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Voting over Type and Generosity of a Pension System When Some Individuals Are Myopic

In: Public Policy and Retirement, Trans-Atlantic Public Economics Seminar (TAPES)

Author

Listed:
  • Helmuth Cremer
  • Philippe De Donder
  • Dario Maldonado
  • Pierre Pestieau

Abstract

This paper studies the determination through majority voting of a pension scheme when society consists of far-sighted and myopic individuals. All individuals have the same basic preferences but myopics tend to adopt a short-term view (instant gratification) when dealing with retirement saving and labor supply. Consequently, they will find themselves with low consumption after retirement and regret their insufficient savings decisions. Henceforth, when voting they tend to commit themselves into forced saving. We consider a pension scheme that is characterized by two parameters: the payroll tax rate (that determines the size or generosity of the system) and the "Bismarckian factor" that determines its redistributiveness. Individuals vote sequentially. We examine how the introduction of myopic agents affects the generosity and the redistributiveness of the pension system. Our main result is that a flat pension system is always chosen when all individuals are of one kind (all far-sighted or all myopic), while a less redistributive system may be chosen if society is composed of both myopic and far-sighted agents. Furthermore, while myopic individuals tend to prefer larger payroll taxes than their far-sighted counterparts, the generosity of the system does not always increase with the proportion of myopics.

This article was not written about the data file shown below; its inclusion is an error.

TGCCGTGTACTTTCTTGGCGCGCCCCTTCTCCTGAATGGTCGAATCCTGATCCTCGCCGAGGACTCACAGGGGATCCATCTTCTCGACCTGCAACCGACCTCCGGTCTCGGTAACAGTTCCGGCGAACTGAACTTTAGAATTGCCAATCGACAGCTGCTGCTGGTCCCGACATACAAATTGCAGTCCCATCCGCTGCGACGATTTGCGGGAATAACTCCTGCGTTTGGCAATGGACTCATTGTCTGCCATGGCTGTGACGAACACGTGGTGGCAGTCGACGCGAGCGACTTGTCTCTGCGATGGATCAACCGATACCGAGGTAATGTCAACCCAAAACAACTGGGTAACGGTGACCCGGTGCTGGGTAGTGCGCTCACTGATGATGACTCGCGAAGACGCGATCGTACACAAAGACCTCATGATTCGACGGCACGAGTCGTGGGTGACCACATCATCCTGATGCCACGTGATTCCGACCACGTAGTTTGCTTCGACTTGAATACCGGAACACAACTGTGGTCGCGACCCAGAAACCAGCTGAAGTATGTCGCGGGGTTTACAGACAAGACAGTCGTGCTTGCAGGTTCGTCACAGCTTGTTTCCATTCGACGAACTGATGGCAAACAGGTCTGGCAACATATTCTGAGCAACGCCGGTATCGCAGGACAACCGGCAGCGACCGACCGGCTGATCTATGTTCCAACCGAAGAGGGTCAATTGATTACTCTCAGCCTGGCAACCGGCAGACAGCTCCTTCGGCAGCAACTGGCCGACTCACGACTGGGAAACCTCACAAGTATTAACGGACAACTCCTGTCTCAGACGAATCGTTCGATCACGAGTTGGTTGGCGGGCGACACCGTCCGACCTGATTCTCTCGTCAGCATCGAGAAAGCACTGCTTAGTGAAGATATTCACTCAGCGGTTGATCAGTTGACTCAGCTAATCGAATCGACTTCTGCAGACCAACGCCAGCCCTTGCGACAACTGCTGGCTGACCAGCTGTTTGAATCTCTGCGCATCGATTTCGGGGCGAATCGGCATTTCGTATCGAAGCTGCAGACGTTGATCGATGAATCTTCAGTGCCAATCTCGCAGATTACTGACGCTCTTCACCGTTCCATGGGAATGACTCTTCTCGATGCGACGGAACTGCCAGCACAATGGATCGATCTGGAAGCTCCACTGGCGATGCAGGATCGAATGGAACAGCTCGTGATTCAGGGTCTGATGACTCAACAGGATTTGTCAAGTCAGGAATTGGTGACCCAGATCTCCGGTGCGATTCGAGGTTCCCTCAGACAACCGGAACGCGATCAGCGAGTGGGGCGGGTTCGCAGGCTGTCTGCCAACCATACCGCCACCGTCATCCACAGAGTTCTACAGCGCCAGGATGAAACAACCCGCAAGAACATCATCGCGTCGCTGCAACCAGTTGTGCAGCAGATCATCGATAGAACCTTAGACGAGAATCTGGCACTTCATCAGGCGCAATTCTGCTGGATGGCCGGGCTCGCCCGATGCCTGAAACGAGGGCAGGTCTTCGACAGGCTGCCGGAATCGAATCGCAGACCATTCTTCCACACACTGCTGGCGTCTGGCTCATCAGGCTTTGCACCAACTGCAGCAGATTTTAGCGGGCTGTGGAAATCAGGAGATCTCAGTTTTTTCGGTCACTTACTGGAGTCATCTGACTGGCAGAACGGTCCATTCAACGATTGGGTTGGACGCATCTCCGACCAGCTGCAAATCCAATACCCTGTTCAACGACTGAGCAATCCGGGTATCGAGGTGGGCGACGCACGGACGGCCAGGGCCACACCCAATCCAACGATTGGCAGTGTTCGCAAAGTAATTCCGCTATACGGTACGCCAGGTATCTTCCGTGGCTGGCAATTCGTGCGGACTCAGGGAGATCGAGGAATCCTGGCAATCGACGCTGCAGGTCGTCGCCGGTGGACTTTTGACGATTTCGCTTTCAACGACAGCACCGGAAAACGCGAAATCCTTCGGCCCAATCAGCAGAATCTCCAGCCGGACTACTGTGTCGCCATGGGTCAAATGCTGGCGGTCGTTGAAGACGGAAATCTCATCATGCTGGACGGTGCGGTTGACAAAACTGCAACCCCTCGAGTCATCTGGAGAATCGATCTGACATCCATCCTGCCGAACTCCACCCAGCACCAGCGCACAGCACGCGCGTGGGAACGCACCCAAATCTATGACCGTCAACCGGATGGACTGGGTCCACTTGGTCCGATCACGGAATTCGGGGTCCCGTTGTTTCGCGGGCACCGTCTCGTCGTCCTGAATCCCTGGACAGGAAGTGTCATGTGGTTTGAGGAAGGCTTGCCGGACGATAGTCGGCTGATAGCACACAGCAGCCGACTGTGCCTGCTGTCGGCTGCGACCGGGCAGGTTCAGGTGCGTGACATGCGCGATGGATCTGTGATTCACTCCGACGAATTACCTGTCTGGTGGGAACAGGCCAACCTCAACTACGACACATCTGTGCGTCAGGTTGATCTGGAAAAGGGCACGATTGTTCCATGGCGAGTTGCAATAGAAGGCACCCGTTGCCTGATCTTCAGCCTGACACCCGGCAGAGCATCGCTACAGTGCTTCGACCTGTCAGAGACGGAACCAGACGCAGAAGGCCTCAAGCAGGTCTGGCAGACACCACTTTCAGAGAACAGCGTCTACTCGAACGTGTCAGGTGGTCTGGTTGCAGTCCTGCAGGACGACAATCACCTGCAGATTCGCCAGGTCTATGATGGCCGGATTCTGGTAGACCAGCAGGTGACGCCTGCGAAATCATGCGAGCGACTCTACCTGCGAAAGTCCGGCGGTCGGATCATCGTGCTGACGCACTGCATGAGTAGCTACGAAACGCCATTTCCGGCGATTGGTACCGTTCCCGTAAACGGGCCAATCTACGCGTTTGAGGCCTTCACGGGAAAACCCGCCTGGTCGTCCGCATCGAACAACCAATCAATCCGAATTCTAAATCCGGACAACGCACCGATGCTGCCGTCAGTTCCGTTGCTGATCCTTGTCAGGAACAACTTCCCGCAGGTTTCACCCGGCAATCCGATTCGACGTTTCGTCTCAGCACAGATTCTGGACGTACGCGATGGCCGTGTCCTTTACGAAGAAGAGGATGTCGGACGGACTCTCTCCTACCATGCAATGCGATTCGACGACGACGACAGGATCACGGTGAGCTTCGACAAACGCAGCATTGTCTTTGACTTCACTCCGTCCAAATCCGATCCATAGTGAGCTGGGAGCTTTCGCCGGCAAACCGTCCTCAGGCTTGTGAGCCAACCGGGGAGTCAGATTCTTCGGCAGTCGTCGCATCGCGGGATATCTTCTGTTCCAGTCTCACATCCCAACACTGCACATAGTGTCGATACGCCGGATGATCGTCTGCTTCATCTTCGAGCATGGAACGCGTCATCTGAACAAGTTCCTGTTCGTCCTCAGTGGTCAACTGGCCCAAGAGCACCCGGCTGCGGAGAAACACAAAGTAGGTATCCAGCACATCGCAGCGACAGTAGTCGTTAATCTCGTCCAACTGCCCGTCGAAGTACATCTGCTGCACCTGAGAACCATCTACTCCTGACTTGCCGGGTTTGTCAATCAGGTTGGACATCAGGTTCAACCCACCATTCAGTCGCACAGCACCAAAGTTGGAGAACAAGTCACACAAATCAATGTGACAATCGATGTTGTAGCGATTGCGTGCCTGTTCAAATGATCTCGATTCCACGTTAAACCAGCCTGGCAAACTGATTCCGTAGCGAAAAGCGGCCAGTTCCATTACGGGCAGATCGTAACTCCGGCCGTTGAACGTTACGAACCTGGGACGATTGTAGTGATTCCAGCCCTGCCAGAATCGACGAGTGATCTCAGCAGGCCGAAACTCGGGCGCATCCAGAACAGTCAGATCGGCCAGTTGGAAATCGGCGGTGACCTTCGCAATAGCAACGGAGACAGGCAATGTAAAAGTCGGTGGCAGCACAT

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Suggested Citation

  • Helmuth Cremer & Philippe De Donder & Dario Maldonado & Pierre Pestieau, 2007. "Voting over Type and Generosity of a Pension System When Some Individuals Are Myopic," NBER Chapters, in: Public Policy and Retirement, Trans-Atlantic Public Economics Seminar (TAPES), pages 2041-2061, National Bureau of Economic Research, Inc.
  • Handle: RePEc:nbr:nberch:4364
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    References listed on IDEAS

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    More about this item

    JEL classification:

    • D91 - Microeconomics - - Micro-Based Behavioral Economics - - - Role and Effects of Psychological, Emotional, Social, and Cognitive Factors on Decision Making
    • H55 - Public Economics - - National Government Expenditures and Related Policies - - - Social Security and Public Pensions

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